Servoy has 2 modes for generating the ID's:

  • Using unique identifiers that are part of the internal design of the Solution created with Servoy. These ID's, as they are part of the solution design, are the same on any Servoy Application Server where the solution is imported. 
  • Using local identifiers. These identifiers are generated at runtime and thus differ per installation and session.

The advantage of the local identifiers are that they are shorter in length, thus bring down the weight of the generated HTML markup. The advantage of the unique identifiers is that they are the same on any server where the solution is running.

If templates are used to modify the generated HTML markup for Web Clients, then the unique identifiers are to be used, in order to maintain the link between the identifiers in the edited templates and the identifiers used at runtime. Otherwise the local identifiers can be used.

By default a Servoy Application Server uses the unique identifiers. Enabling the use of local identifiers can be done by setting the servoy.webclient.templates.use_local_ids option on the Servoy Admin page to true (located under Servoy Settings > Web Client settings) 

Content compression

In order to minimize the size of the content that the browser has to download for the Web Client, it's possible to turn on compression. The Servoy Application Server is currently not configured to automatically compress the content. 

Compression can be done by the Apache Tomcat instance that is part of the Servoy Application Server, or can be done by an HTTP server that is in front of the Servoy application Server, like an Apache HTTPD Server. 

In order to enable compression in the Tomcat instance that is part of the Servoy Application Server, open the file "server.xml" located in {servoy_install}application_server\server\conf\. and locate the Connector:

<Connector port="8080"
  protocol="HTTP/1.1"
  maxThreads="500" connectionTimeout="60000"
  redirectPort="8443" useBodyEncodingForURI="true" />

and add the following atttributes:

  • compressableMimeType="text/html,text/xml,text/css,text/javascript,text/plain" 
  • compression="on"
  • compressionMinSize="2048" 

so the connector is configured like this:

<Connector port="8080"
  protocol="HTTP/1.1"
  maxThreads="500" connectionTimeout="60000"
  redirectPort="8443" useBodyEncodingForURI="true"
  compressableMimeType="text/html,text/xml,text/css,text/javascript,text/plain" compression="on"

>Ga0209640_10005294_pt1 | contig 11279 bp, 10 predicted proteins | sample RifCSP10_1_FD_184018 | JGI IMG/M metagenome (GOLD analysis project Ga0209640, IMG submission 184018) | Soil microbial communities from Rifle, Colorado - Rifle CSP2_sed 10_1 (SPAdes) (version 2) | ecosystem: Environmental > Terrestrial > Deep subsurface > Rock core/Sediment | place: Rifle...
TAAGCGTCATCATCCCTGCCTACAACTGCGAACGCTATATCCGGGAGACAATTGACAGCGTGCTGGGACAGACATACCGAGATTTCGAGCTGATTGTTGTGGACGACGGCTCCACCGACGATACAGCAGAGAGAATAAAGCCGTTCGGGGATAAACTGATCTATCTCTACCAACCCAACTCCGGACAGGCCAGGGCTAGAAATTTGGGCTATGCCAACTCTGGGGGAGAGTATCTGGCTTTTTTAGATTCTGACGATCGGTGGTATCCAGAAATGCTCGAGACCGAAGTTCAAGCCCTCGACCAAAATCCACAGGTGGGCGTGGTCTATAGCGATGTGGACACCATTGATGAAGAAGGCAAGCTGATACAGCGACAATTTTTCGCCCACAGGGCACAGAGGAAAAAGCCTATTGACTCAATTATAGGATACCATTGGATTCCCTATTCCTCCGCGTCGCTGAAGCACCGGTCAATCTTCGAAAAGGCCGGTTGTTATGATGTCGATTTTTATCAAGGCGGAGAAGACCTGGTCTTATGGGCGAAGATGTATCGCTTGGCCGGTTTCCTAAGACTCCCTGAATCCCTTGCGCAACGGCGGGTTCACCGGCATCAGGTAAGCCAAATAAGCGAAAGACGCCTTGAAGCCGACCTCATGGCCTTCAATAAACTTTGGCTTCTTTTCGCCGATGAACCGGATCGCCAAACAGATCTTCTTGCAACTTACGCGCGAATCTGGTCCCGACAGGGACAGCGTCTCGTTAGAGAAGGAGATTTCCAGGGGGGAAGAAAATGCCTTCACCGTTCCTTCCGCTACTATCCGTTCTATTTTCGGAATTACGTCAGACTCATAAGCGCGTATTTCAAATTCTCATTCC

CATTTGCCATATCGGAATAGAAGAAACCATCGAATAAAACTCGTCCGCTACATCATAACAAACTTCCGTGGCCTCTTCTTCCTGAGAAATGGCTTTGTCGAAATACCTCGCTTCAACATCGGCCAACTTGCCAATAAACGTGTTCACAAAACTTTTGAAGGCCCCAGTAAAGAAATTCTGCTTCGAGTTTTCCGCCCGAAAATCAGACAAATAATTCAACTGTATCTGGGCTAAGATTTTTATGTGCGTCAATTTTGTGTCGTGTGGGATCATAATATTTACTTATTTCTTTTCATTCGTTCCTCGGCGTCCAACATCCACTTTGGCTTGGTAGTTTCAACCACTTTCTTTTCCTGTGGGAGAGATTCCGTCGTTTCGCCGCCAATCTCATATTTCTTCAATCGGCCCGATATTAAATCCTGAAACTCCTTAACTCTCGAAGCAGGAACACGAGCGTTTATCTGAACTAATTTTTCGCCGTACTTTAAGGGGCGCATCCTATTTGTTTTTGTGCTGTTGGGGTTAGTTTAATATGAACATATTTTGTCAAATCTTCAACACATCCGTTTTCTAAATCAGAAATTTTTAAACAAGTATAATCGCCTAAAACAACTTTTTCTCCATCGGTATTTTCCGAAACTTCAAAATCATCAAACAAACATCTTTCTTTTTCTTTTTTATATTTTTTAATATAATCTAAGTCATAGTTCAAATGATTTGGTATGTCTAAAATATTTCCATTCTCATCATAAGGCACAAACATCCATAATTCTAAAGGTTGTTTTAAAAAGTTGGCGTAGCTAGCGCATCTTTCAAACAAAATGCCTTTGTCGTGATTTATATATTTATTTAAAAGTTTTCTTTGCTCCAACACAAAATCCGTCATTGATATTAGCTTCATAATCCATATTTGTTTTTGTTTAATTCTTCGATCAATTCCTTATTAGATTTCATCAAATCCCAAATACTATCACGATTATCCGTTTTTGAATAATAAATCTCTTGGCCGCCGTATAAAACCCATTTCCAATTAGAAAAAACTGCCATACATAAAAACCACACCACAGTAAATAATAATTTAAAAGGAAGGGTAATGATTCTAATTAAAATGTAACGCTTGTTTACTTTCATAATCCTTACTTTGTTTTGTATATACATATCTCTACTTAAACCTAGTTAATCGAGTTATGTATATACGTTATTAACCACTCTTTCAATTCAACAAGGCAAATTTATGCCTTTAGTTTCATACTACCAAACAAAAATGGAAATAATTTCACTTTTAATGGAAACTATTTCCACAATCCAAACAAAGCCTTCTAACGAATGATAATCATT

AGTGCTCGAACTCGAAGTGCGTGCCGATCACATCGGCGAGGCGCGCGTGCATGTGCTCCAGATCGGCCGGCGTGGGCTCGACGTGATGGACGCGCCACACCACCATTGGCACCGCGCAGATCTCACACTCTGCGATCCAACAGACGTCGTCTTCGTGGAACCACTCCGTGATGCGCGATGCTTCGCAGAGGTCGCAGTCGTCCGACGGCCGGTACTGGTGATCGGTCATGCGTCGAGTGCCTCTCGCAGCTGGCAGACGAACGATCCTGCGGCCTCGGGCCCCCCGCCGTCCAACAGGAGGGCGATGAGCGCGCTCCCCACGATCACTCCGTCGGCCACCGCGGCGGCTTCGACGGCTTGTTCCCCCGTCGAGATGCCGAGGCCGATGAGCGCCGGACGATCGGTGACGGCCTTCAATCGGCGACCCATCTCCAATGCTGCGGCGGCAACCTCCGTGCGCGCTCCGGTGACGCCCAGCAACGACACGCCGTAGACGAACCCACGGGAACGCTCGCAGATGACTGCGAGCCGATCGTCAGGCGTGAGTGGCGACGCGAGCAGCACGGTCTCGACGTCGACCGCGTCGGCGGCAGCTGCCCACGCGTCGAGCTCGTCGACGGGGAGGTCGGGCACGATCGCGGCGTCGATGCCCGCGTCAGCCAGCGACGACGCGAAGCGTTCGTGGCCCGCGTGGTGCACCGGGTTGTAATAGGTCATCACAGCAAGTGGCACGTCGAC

compressionMinSize="2048"/>

Save the edits and restart the Servoy Application Server to let the configuration changes take effect.

As of Servoy 6.0, the Tomcat compression configuration will be enabled by default

It is also possible to handle the compression outside of the Servoy Application Server, for example in an Apache HTTPD Server placed between the Servoy Application Server and the outside world. The advantage of this is that Tomcat's compression options are limited, so an external HTTP server offers more options.

When it comes to Apache HTTPD server, there are two options:

  1. Compression using mod_deflate
  2. Compression using gzip

When it comes to compression, there are two factors that come into play, the time it takes to do the actual compression and the rate of compression achieved, resulting in quicker downloads to the browser due to smaller size. This is primary difference between mod_deflate and gzip in Apache HTTPD: while gzip gets a better compression rate than mod_deflate, it takes more time and CPU to perform the compression. In the case of Servoy Web Clients, that, due to it's Ajax driven design, performs a lot (albeit small) requests to the server, the overall performance will be better using mod_deflate.

Details on setting up mod_deflate on an Apache HTTPD server can be found here: http://httpd.apache.org/docs/2.0/mod/mod_deflate.html

Servoy Application Server log

At all times try to keep the Server log free from javascript application errors/excpetions, all application exceptions point to possible problems inside the application.

  • Out of memory errors means the heap size is configured to small.
  • Nullpointer errors indicate Servoy codebase problems, incase these are noticed file a support case containing the log entry.
  • Network error are only listed as non critical (orange) which may point to (possible) networks (config) problems, when many errors are continuous listed these should definitely be investigated.